Matt brought Hank out and I encouraged my dogs to visit him through the fence while I got down on my heels and played with him. Both dogs charged at the fence and barked at him. They weren’t ferocious and I didn’t get the sense that he would have been in danger if the fence weren’t between them, but all the same it wasn’t friendly behavior. One of the key points about a guardian dog is that they be trustworthy, and that includes being able to trust them around other dogs, cats, etc., that already live on the property. Sometimes a little effort has to be made for the dogs to clearly understand that these animals belong there. So, when Santi and Sancia behaved in a way I didn’t want I growled at them strongly and said “no” quite forcefully. Then I called them to me. When they came forward I praised them and encouraged them to investigate Hank through the fence, all the while telling them with my voice and body language what a nice dog Hank was. Hank did great with this. He is laid back and trusting, and was enjoying the cuddle time with me, so he didn’t return the growling behavior. If he had it would have taken longer to work things out I suspect.
I worked with the dogs this way for ten minutes or so. Santi and Sancia became increasingly curious about Hank, and I praised them as they kissed noses, and tails, and checked each other out. Then, with both dogs on leashes, we brought Santi and Sancia out in the yard one at a time to get to know Hank. Even at this early point it clearly was no longer an issue. It was impressive how quickly Santi and Sancia made their peace with the situation.
I have not heard from Matt or Letty since I left them after working things through with Hank. I am sure no news is good news, as they know where to find me! I’ll keep you posted…..
I received this e-mail from Letty:
When you (you) feed them go in the gate in a way that you can get after the dogs without also worrying about dropping things. For instance, take the bowls in first, and then take the food in in something easy to carry. In this way you have all your attention to anticipate inappropriate behaviors from the dogs. Please don’t defer to Matt for these things. That means something is not working well with you and the dogs. Either you don’t understand them, which I doubt, or they are taking advantage of you as the smart puppies they are, as I suspect. Either way you are more than a match for them. I don’t think it makes any sense to own 100 lb dogs you personally can’t easily handle, and this is just tweaking training issues. Matt could watch from a distance and give you his take on what he sees but having to tag team these dogs absolutely should not be necessary.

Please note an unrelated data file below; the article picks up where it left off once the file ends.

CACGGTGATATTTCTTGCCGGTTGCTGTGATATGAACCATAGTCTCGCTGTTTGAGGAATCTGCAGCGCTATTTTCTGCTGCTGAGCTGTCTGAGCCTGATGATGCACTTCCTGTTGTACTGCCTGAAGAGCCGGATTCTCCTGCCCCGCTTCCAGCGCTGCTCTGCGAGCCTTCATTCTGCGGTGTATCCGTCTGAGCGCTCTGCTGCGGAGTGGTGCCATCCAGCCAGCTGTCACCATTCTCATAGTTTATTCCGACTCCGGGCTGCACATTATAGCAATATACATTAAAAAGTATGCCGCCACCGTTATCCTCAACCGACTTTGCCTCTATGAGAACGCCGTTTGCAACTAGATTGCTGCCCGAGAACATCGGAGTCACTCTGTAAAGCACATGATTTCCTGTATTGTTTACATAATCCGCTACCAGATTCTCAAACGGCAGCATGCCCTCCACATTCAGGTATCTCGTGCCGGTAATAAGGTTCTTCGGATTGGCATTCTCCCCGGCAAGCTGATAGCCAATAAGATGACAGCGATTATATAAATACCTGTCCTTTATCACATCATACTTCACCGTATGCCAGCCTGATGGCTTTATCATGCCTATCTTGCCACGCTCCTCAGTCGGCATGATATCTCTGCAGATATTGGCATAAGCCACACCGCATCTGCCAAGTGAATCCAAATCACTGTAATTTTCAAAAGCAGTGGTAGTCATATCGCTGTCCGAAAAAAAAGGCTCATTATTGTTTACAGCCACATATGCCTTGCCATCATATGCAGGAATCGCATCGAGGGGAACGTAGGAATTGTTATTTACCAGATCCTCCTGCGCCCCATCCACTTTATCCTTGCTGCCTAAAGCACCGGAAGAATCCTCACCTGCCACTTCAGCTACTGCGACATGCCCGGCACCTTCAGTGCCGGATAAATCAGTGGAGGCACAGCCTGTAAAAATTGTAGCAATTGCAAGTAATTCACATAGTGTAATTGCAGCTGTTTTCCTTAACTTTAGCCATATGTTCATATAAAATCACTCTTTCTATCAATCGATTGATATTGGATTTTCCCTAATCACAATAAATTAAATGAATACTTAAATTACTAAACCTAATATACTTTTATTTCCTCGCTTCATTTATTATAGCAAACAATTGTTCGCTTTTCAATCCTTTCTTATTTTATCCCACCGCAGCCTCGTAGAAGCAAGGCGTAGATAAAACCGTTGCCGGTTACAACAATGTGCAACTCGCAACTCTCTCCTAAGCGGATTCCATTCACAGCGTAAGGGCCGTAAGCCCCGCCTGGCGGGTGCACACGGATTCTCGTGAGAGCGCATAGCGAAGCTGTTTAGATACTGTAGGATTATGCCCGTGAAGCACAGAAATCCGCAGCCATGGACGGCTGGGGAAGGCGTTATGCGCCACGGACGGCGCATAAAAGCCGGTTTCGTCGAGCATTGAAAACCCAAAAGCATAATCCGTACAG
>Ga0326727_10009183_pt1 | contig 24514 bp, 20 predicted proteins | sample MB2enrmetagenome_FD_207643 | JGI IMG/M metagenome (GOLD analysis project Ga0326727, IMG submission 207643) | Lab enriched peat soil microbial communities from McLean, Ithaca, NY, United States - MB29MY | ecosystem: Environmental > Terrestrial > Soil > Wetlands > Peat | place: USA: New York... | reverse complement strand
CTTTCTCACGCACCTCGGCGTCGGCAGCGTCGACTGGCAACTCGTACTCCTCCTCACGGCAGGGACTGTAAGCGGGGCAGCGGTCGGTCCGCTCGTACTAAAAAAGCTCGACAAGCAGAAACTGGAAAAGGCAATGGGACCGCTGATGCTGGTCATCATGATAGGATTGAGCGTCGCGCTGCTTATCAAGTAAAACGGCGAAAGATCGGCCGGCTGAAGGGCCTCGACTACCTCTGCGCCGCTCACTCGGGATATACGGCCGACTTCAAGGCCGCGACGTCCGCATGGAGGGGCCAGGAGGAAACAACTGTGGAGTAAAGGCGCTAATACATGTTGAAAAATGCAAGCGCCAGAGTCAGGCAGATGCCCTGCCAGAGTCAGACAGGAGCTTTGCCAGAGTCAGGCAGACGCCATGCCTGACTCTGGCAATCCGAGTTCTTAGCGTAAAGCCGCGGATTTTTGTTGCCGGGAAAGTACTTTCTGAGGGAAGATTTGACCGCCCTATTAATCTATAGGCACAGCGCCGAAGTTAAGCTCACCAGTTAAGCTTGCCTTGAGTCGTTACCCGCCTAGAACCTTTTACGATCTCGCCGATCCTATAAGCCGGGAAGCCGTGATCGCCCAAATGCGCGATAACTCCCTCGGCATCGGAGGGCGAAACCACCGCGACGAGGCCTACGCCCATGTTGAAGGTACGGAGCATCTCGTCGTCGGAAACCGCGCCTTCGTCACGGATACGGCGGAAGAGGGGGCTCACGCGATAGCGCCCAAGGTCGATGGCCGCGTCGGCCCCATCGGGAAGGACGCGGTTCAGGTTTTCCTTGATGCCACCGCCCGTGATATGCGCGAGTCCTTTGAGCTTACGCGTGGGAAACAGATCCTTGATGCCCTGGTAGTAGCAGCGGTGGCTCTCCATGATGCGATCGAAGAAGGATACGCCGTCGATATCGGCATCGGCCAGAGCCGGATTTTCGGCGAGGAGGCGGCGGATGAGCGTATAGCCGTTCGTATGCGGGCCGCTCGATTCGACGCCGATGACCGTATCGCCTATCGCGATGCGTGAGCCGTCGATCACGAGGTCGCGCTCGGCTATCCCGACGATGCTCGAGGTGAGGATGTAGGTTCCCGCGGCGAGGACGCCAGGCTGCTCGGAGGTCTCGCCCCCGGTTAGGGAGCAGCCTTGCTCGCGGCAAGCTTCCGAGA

Please feel free to give me a call. Stay the course – you can do this!
This was my response to Letty’s e-mail:
Well, that’s it! “And they lived happily ever after” comes to mind! But really, these dogs are young and there will be challenges along the way as they go through developmental changes. I love the evolving nature of raising Maremmas. They are such kind, sensitive dogs; Santi and Sancia typify the breed. As with most things, you get back what you put into it. I raise my dogs with consistent training and spend a lot of time with them. I have seen them make smooth transitions into new homes, as with these two dogs. Although it is difficult for me to let them go, it is also affirming to see them go out and be so successful. I am proud of my dogs – it is a privilege to live with them! I hope you have enjoyed this vicarious journey!